What this basically means is that for each pixel in your final image, the iPhone 6 and iPhone 6 Plus use a larger canvas, a larger space that picks-up light. Sure enough, with all dynamic range aids off, the iPhones do seem to bring slightly better dynamic range than the other phones.
However, for a good while now, bare hardware hasn’t been enough to dictate how good your photos will be. All these phones bar the HTC One M9 embrace software-assisted dynamic range enhancement to compensate for the kinda limited dynamic range of any phone sensor.
We consider Samsung to have been the real pioneer of the idea of using HDR to boost general picture quality, but the Auto HDR mode you’ll see in the iPhones, the Galaxy S6 and the LG G4 alike all offer pain-free dynamic range improvement without a big performance hit.
The iPhone 6 and iPhone 6 Plus modes are a bit more conservative using this mode. The same is true of the full-blooded HDR modes too, which in the Galaxy S6 and LG G4 usually provide a more marked effect than when using Auto.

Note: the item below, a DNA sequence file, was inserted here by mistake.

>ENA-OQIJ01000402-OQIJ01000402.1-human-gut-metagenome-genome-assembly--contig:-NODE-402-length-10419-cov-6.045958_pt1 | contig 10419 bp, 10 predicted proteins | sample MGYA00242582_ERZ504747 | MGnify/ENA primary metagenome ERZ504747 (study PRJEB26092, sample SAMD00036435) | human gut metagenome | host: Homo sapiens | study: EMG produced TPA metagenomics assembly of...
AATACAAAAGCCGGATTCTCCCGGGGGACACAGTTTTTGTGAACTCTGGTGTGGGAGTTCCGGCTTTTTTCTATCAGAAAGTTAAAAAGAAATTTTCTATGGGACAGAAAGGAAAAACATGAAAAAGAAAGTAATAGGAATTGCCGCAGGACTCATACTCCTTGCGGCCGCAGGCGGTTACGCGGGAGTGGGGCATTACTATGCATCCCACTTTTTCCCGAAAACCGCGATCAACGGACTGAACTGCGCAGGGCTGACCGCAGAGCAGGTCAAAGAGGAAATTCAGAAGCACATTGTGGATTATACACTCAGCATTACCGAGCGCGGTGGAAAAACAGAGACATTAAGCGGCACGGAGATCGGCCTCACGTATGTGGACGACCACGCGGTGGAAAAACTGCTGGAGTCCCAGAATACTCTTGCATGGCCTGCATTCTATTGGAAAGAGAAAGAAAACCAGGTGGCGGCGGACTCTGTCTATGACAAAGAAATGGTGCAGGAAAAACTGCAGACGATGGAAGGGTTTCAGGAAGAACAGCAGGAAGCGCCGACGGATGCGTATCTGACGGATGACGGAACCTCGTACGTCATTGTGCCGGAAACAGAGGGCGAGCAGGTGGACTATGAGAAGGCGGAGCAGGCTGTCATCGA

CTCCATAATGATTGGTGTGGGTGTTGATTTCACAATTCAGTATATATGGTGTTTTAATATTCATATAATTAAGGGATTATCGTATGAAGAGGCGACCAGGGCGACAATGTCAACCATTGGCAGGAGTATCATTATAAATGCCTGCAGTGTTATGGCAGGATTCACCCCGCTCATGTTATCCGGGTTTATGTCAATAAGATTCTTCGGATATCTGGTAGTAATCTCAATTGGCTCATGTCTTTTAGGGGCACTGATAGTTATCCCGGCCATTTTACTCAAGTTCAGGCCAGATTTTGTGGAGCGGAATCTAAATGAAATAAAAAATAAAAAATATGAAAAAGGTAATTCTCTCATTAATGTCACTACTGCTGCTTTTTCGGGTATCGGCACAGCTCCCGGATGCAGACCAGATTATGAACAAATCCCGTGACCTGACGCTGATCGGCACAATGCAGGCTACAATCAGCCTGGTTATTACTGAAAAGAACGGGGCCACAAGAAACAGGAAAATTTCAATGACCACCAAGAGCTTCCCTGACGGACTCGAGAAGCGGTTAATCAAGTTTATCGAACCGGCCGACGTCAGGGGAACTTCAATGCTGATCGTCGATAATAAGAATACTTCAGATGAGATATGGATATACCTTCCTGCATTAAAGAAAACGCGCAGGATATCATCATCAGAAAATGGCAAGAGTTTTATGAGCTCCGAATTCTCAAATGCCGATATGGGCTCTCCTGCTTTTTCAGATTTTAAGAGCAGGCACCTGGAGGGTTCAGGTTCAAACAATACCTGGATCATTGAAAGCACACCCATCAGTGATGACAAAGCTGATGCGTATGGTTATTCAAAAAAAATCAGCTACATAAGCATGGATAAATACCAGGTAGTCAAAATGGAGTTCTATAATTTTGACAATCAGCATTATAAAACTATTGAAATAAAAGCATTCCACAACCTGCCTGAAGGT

Of the four already mentioned, the Galaxy S6 seems to be the best at juggling extremes of bright and dark. However, there’s plenty to like about the iPhone style too if you hate HDR images that look a bit larger than life.
Speaking of larger than life, we come to the HTC One M9. It has by far the most effective HDR mode, capable of some pretty mad dynamic range magic trickery when you really put it to the test.
Do they look natural? Not when really pushed, but then the HTC One M9 only goes to that degree when the scene demands it, not with every shot. There is a problem, though. The HDR mode is pretty awkward to switch on/off mid-shoot thanks to where it sits in the camera app, it resets when you close and reload the app and is very, very slow.